Opportunity Knocks for New York’s GOP
Frank Abrokwa and Assamad Nash both stand accused of crimes they were unlikely to have been free to commit before the state’s misguided attempt to abolish cash bail. New York Republicans, take note.
If the so-called “Squeegee Men” helped pave the way for Mayor Giuliani’s cleanup of New York City, will Frank Abrokwa and Assamad Nash finally cause Albany Democrats to fix New York’s bail reform law? Messrs. Abrokwa and Nash both stand accused of crimes they were unlikely to have been free to commit before the state’s misguided attempt to abolish cash bail. New York Republicans, take note.
In both cases the victims of New York’s lax bail law were women. Mr. Abrokwa, who had a colorful appearance in court Tuesday, is accused by prosecutors of having on February 21 smeared his own feces on the face of a woman who was waiting for a subway train in the Bronx. Despite a long rap sheet, Mr. Nash was on the streets when on February 13 police say he stalked and murdered Christina Yuna Lee in Chinatown.
It is a testament to the folly of the state’s current law that Mr. Abrokwa, who was arrested Monday, wasn’t even held on bail after a profanity-laced criminal court appearance Tuesday at the Bronx. As the Daily News reports, he yelled “I’m fucking tired of it” as he entered the courtroom. He used a coarse word to refer to his victim. Yet the judge in the Bronx found that the court “didn’t have a legally sufficient reason to order him held.”
In the event, a smiling Mr. Abrokwa was taken into custody after the hearing by detectives investigating him for another crime. So he was moved to Brooklyn, but not before prosecutors in the Bronx tried to claim Mr. Abrokwa’s subway assault was part of a pattern of attacks. The judge declined, the News reports, because “she didn’t have video or victim depositions to review in his other recent arrests.”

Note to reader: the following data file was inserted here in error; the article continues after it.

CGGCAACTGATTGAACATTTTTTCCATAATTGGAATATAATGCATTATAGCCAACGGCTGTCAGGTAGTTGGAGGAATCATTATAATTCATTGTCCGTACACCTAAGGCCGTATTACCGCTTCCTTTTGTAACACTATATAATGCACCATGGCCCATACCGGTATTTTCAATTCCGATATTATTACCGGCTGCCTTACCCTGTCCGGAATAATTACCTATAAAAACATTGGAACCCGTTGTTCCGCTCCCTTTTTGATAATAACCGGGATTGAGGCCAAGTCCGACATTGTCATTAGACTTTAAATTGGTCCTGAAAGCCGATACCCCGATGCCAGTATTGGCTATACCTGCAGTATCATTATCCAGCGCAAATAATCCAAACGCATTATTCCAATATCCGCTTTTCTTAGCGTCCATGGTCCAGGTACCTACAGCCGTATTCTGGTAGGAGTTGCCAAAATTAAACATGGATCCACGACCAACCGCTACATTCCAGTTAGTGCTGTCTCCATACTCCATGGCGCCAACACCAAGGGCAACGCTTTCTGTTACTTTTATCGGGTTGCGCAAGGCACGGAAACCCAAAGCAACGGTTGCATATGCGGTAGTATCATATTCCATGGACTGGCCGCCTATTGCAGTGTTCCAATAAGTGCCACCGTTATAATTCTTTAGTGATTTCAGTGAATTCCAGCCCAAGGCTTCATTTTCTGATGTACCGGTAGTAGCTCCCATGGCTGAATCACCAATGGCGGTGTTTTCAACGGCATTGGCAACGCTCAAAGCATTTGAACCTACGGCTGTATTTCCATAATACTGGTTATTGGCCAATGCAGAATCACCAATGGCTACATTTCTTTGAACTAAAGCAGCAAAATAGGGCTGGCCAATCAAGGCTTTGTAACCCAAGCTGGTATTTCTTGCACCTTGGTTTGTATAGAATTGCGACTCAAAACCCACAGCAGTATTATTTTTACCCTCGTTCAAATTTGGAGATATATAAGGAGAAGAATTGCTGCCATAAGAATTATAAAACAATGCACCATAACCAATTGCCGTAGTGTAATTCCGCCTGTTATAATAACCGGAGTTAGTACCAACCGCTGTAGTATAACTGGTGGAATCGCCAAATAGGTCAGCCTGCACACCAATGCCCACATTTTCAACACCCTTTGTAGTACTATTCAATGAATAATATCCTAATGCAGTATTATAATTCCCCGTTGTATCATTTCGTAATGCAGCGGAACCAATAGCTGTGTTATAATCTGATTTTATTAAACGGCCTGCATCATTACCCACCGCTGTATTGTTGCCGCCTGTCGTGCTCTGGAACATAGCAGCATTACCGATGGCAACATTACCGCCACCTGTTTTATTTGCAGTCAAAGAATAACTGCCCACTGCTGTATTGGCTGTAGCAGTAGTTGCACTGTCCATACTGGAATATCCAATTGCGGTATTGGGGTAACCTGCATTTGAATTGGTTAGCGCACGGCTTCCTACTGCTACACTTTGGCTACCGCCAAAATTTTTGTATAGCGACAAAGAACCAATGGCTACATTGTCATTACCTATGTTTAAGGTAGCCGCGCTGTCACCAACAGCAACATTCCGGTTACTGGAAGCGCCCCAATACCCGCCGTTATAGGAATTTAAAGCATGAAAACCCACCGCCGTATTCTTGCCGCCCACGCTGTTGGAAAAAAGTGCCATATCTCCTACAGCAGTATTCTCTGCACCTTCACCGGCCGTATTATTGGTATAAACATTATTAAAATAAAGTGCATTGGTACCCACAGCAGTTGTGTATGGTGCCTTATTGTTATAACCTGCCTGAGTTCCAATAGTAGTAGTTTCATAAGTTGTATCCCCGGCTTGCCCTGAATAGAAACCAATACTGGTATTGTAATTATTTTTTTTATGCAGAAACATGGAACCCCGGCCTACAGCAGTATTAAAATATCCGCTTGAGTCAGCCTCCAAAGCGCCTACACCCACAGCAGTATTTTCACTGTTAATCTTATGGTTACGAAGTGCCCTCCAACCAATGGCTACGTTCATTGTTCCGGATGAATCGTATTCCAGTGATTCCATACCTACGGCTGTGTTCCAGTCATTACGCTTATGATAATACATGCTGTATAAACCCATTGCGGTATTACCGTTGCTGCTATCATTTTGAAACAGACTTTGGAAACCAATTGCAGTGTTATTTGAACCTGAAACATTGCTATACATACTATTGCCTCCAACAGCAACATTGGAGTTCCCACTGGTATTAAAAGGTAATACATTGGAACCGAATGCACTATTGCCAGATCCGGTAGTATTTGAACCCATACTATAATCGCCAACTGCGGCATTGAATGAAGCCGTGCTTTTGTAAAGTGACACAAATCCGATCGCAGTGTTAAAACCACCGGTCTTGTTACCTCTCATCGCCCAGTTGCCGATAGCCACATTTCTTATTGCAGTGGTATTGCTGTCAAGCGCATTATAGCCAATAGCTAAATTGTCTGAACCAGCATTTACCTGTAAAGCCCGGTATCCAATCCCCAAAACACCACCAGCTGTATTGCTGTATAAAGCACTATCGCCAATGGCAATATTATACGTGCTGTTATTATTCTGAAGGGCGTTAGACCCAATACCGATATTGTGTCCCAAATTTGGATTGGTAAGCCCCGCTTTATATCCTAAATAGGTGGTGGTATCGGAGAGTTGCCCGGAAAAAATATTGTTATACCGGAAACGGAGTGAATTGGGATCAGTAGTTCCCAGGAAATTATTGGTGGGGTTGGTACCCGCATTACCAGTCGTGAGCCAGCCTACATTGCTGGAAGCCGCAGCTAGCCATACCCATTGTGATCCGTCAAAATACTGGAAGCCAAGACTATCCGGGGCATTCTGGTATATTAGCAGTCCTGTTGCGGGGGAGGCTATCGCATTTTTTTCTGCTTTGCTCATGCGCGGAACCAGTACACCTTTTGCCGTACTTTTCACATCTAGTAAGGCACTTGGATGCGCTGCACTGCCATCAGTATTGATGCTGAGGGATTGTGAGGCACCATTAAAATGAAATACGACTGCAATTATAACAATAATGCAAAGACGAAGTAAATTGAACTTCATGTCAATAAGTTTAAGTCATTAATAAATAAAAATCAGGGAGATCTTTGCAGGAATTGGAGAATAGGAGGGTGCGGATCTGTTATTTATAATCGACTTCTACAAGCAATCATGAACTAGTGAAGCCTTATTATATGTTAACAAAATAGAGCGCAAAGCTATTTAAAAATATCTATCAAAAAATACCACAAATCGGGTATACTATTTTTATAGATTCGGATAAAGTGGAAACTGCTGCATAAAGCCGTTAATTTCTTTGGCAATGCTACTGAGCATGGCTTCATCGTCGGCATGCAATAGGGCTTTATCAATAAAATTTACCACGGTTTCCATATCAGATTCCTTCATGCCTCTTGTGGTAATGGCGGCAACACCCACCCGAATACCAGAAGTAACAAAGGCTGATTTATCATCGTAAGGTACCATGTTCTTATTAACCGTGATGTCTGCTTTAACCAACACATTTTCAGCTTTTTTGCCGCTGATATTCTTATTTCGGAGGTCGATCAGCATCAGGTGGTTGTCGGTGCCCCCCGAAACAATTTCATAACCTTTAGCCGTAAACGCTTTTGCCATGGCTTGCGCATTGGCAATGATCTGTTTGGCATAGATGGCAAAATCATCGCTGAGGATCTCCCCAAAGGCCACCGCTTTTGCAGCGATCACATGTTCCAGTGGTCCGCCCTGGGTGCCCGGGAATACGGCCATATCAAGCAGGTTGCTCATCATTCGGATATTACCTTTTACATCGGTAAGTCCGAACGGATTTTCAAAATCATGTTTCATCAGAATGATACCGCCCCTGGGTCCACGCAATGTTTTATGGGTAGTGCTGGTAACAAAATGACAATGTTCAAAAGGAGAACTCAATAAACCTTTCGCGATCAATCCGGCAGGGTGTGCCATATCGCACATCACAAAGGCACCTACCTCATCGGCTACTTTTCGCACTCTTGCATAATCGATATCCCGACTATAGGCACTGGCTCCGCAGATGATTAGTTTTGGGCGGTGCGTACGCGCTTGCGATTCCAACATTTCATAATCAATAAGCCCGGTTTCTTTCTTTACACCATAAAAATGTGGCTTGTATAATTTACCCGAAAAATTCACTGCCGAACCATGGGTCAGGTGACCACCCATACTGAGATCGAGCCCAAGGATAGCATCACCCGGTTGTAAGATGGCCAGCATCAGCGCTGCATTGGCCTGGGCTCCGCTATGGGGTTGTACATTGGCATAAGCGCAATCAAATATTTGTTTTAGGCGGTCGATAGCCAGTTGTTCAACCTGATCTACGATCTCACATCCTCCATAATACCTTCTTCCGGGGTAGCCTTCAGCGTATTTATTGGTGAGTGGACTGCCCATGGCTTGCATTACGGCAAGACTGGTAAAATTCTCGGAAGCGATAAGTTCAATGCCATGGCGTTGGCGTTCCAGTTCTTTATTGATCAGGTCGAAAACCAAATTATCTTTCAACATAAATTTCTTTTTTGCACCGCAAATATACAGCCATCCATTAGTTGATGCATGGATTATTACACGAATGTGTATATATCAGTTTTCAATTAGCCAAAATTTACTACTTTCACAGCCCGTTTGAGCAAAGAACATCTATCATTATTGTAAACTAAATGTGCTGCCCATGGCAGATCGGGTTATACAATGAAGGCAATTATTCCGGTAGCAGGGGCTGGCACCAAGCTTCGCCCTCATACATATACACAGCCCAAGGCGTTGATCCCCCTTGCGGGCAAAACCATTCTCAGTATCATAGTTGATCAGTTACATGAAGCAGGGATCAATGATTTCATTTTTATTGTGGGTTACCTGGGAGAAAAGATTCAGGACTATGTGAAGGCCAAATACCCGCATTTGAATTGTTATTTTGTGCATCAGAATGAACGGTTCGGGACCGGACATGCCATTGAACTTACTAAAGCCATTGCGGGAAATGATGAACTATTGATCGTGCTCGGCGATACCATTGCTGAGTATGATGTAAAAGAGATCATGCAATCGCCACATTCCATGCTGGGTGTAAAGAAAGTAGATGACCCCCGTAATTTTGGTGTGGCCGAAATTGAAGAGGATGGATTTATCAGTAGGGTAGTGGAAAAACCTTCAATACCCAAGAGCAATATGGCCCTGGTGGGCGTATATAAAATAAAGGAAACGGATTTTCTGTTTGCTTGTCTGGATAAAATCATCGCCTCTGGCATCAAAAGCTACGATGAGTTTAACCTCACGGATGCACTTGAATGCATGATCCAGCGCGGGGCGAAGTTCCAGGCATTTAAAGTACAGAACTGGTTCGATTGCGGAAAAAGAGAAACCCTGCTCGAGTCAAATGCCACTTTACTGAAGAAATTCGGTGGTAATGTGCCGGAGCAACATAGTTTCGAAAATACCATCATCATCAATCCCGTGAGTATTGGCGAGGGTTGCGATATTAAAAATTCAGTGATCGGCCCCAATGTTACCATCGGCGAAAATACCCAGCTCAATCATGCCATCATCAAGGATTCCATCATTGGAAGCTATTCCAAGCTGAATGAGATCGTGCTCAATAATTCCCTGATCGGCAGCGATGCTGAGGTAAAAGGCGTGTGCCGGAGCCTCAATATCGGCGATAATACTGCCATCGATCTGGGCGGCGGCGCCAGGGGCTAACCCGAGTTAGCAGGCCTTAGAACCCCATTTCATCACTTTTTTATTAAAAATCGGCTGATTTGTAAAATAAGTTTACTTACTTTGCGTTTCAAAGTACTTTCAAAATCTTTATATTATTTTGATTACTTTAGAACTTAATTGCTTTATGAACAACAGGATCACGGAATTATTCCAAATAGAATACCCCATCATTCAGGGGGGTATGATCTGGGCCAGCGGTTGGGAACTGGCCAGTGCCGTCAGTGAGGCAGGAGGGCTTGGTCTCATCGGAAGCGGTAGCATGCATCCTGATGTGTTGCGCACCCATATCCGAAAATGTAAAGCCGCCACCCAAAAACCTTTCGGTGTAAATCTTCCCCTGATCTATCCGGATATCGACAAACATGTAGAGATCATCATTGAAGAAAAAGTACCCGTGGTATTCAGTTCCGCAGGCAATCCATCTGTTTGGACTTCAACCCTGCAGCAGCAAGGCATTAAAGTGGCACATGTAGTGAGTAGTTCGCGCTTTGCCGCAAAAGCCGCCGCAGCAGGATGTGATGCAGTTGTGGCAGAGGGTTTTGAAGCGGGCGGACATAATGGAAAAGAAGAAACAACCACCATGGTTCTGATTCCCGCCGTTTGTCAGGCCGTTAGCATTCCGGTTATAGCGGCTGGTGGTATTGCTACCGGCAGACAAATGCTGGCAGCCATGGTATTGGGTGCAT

The inability of judges to hold most accused criminals on bail is precisely the problem created by the Democrats’ law. Mr. Abrokwa has been accused of assaulting on January 7 a 30-year-old in the subway at Harlem. On February 5, he allegedly punched a 53-year-old man at the Port Authority Bus Terminal. He later stole from a Bronx hardware store and threatened an employee with a screwdriver, police say.
In each case, the charges were not enough to warrant holding Mr. Abrokwa, and he was released without bail to continue his spree. If, say, on January 7, a judge had been able to hold him on bail, he would likely still be there awaiting trial. Instead, it might be that a sense of invulnerability to prosecution finally led him to his subway assault with feces, which generated sufficient public outrage and at last compelled authorities to act.
While Mr. Abrokwa’s string of alleged crimes is emblematic of rising disorder in the city, Mr. Nash’s offense is far more serious. He, too, was a beneficiary of the Democrats’ no-bail policy — and, one can speculate, District Attorney Alvin Bragg’s soft-on-crime policies. The NYPD has observed that Mr. Nash had been arrested eight times between May 2021 and February 2022, when he allegedly stabbed Lee to death.
Before bail reform, any of those arrests might have kept Mr. Nash in jail while his case worked its way through the courts. Most recently, in January, he was arrested for damaging MetroCard machines in the subway, authorities say, and for trying to escape from a police van. Yet on January 7, a judge let him walk. Press reports say Mr. Nash could have been held on the charge of escape, but prosecutors didn’t ask for it.
No doubt there were abuses before bail reform. Its advocates point to the case of a Bronx teenager, Kalief Browder, who was accused of stealing a backpack and got stuck in jail for three years because his parents couldn’t afford the $3,000 bail. The charges were dropped, yet Browder later killed himself. Such tragedies cry for the law to be revised to permit judges to weigh the dangerousness of the accused.
Mayor Adams has sought to revise the bail law. He hit a wall with Albany Democrats, including a weak governor, Kathy Hochul. The state senate’s leader, Andrea Stewart-Cousins, also shrinks from reform, saying it would “criminalize poverty.” The state’s GOP chairman says Mr. Adams “folded on bail reform like a cheap suit.” If Messrs. Nash and Abrokwa don’t compel Democrats to act, it’s an opportunity for Republicans.